Should I buy NatWest shares today or wait for a government sale?

NatWest shares are up 22% since the start of the year. But with a sale by the government on the way, is now a good time to consider buying?

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Image source: NatWest Group plc

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Earlier this year, the UK government announced plans to sell its NatWest (LSE:NWG) shares. When that happens, I expect the stock to drop. 

Since the start of the year though, the NatWest share price has increased by 22% and isn’t showing any obvious signs of stopping. That means waiting for a better price is a risky business.

The big sale

At the spring budget, Jeremy Hunt announced the government’s intention to sell its stake in NatWest. The plan is to do this via a retail sale direct to individuals, rather than through the stock market.

The government naturally doesn’t want to sell the shares for less than they’re worth. But equally, unless they’re offered at a discount, investors might as well buy the shares on the open market.

That means the sale’s likely to be offered below the price the shares trade at on the stock market. And if that happens, I’d expect the NatWest share price to fall to close the gap. 

On the face of it, this is a strong reason not to buy the stock at the moment. If there’s a discounted sale coming that’s likely to pull the price lower, waiting for that would seem like a good idea.

A rising stock

NatWest shares have some momentum. So even if the government sells the stock at a discount to its market value later in the year, there’s no guarantee this will be below its current price.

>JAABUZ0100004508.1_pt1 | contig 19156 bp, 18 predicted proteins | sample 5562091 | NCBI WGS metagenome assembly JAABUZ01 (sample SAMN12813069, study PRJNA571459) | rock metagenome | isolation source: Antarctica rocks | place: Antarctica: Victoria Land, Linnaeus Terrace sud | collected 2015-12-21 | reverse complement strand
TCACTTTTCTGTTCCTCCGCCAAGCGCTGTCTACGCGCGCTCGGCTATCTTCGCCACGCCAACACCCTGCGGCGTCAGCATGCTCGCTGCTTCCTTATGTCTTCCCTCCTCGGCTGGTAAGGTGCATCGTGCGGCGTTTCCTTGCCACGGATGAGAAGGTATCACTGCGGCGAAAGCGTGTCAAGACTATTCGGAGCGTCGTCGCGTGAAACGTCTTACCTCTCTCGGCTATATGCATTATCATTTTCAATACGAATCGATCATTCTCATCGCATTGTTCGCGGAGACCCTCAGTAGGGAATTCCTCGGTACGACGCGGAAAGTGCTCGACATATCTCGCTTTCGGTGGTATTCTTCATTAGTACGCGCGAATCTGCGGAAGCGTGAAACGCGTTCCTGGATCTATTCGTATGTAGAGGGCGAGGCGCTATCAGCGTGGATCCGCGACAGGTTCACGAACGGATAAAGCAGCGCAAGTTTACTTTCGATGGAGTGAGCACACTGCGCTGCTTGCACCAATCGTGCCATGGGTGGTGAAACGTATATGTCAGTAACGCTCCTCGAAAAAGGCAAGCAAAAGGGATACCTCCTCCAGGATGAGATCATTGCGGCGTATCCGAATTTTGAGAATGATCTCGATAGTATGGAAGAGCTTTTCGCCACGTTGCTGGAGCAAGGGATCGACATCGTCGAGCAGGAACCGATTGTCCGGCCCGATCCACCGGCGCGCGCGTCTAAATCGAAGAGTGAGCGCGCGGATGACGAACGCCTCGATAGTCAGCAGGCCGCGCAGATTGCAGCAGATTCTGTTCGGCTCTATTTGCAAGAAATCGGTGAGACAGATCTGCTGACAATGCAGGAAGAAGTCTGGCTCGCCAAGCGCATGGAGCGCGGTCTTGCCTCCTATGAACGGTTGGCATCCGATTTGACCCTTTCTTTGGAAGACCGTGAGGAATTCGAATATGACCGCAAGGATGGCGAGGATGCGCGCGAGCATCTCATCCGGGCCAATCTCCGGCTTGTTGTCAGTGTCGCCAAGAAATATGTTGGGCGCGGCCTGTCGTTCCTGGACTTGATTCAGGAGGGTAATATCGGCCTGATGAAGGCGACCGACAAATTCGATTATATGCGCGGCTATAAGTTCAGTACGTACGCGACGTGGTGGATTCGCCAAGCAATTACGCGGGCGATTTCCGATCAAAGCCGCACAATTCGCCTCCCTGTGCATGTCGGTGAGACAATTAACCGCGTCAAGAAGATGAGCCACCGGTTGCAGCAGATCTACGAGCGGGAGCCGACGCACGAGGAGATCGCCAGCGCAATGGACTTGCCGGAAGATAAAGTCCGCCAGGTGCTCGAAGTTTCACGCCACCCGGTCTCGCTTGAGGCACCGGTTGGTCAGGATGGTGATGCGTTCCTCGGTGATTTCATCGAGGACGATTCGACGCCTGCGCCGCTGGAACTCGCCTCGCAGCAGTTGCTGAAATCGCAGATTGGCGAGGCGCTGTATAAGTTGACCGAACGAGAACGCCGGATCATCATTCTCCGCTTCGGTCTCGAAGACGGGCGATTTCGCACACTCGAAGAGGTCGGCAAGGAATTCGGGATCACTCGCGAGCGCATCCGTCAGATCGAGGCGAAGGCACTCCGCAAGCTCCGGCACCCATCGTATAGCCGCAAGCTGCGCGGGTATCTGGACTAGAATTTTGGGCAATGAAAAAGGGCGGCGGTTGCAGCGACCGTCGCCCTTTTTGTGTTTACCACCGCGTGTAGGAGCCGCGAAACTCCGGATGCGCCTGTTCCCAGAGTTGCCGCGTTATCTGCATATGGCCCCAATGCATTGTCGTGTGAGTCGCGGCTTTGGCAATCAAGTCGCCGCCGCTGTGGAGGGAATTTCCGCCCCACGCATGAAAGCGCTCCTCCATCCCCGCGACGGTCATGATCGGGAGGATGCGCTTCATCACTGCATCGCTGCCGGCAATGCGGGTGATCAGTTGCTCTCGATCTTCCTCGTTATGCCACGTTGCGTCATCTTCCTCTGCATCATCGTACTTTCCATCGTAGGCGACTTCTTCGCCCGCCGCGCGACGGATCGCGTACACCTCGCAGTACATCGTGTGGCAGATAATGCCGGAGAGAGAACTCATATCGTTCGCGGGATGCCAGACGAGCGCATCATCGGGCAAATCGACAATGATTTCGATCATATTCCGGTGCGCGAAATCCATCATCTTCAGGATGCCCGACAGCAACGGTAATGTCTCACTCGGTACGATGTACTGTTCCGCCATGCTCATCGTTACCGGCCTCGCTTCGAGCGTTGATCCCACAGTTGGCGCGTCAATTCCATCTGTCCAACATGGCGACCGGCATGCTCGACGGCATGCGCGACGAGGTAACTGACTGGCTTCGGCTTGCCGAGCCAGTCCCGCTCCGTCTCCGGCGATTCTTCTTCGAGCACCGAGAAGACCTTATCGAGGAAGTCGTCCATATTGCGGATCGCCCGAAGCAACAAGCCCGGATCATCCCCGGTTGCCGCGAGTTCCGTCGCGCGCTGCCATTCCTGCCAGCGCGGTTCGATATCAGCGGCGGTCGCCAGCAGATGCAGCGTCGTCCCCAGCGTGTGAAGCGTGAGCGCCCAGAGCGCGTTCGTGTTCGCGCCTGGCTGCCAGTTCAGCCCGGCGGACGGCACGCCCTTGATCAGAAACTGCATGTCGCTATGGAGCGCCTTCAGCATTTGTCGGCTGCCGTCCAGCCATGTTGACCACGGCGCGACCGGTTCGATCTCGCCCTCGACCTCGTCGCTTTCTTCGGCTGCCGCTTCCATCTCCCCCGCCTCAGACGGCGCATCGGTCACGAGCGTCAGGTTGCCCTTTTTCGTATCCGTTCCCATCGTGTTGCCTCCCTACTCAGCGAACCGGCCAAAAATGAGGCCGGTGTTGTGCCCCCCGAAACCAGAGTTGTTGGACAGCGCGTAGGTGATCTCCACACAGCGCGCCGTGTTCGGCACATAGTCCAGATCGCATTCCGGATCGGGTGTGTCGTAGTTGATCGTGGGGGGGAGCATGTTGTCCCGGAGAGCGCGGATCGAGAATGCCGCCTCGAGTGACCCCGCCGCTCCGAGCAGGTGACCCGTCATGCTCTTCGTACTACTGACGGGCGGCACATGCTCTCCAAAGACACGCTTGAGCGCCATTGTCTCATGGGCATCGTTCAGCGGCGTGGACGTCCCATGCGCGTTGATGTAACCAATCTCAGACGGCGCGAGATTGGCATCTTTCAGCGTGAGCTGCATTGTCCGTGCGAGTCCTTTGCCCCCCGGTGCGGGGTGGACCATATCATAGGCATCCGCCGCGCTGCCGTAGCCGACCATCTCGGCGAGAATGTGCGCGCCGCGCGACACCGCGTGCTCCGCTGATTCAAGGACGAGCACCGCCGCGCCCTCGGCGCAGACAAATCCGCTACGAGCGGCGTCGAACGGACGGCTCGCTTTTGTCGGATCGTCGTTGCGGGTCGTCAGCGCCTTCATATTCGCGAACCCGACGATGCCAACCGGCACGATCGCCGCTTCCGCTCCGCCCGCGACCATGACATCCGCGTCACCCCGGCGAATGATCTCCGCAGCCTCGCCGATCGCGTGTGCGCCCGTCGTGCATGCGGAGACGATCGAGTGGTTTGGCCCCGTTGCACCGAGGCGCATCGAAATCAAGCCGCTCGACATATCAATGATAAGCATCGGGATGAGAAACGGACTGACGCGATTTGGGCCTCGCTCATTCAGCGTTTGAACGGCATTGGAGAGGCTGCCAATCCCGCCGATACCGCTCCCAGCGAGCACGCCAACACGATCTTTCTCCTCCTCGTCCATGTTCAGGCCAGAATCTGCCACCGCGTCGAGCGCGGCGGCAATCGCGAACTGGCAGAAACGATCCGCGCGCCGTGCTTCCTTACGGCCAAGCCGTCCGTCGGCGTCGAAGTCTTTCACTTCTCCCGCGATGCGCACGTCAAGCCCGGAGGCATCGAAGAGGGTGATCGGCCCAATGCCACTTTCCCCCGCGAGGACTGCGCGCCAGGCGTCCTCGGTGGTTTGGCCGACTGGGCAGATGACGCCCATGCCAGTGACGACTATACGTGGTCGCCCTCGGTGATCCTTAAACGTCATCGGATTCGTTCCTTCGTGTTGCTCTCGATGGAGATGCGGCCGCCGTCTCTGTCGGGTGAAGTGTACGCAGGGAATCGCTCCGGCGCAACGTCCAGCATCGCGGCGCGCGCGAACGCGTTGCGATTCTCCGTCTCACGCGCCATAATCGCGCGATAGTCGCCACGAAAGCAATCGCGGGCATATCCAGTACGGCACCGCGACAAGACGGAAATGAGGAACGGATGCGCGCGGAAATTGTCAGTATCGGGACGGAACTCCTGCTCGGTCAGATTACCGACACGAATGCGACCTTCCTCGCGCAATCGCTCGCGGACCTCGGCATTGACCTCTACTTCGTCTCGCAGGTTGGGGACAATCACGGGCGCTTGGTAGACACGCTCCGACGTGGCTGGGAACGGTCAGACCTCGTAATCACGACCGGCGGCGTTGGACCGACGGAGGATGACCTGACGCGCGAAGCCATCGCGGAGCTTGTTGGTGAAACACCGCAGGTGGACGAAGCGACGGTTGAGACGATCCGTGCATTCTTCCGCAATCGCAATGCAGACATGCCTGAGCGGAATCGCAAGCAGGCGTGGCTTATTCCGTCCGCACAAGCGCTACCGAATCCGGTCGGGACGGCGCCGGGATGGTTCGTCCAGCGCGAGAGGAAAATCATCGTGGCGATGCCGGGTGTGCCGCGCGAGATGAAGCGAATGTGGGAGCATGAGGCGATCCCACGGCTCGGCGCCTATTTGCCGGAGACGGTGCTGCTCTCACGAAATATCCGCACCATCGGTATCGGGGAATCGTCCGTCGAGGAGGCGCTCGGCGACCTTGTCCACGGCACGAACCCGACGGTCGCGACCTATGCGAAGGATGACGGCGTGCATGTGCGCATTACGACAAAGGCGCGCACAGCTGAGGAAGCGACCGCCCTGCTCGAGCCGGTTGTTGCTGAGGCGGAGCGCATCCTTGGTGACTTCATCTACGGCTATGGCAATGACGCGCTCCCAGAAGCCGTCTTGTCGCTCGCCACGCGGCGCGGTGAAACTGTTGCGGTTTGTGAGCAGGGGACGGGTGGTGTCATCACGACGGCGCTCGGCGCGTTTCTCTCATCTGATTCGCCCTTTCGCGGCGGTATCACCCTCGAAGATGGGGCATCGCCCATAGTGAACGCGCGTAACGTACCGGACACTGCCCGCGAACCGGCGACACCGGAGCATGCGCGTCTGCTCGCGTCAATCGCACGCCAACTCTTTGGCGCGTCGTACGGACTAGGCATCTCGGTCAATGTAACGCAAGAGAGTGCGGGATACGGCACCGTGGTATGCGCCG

This makes waiting a risky strategy. If the shares goes up another 20% from here and then sells at a 15% discount, it’s still going to be more expensive than buying today.

Working out when the best time to buy will be is complicated and involves a lot of uncertainty. I therefore wouldn’t look to use the prospect of a government retail sale as an investment opportunity.

If I were looking to buy NatWest shares, I’d consider the stock at today’s prices and see if it looks good value. And I’d certainly keep an open mind about considering it again later this year. 

Trading at a discount

Even after its recent rally, NatWest shares still trade at a discount to its peers. A price-to-book (P/B) ratio of 0.62 compares favourably with the 0.7 multiple shares in Lloyds Banking Group trade at.

To some extent, I think the discount’s justified. I’m concerned NatWest has underperformed both Lloyds and Barclays over the last year in terms of lending margins and returns on equity.

Banking is a cyclical industry and high interest rates have boosted earnings across the sector over the last year. My worry is that NatWest has missed an opportunity with below-average results.

I wouldn’t rule out buying the stock in future – especially if the company can hit the 12% returns management outlined at the last update. But at today’s prices, I’d prefer Lloyds.

Time to buy?

Investors looking at NatWest shares have a choice about whether to buy today or wait for a better opportunity. But I wouldn’t spend time worrying about what the share price might do this year.

The key to investing is to avoid overpaying. And that involves buying the stock when it’s trading for less than it’s worth – regardless of what happens in the future.

Should you invest, the value of your investment may rise or fall and your capital is at risk. Before investing, your individual circumstances should be assessed. Consider taking independent financial advice.

Stephen Wright has no position in any of the shares mentioned. The Motley Fool UK has recommended Lloyds Banking Group Plc. Views expressed on the companies mentioned in this article are those of the writer and therefore may differ from the official recommendations we make in our subscription services such as Share Advisor, Hidden Winners and Pro. Here at The Motley Fool we believe that considering a diverse range of insights makes us better investors.

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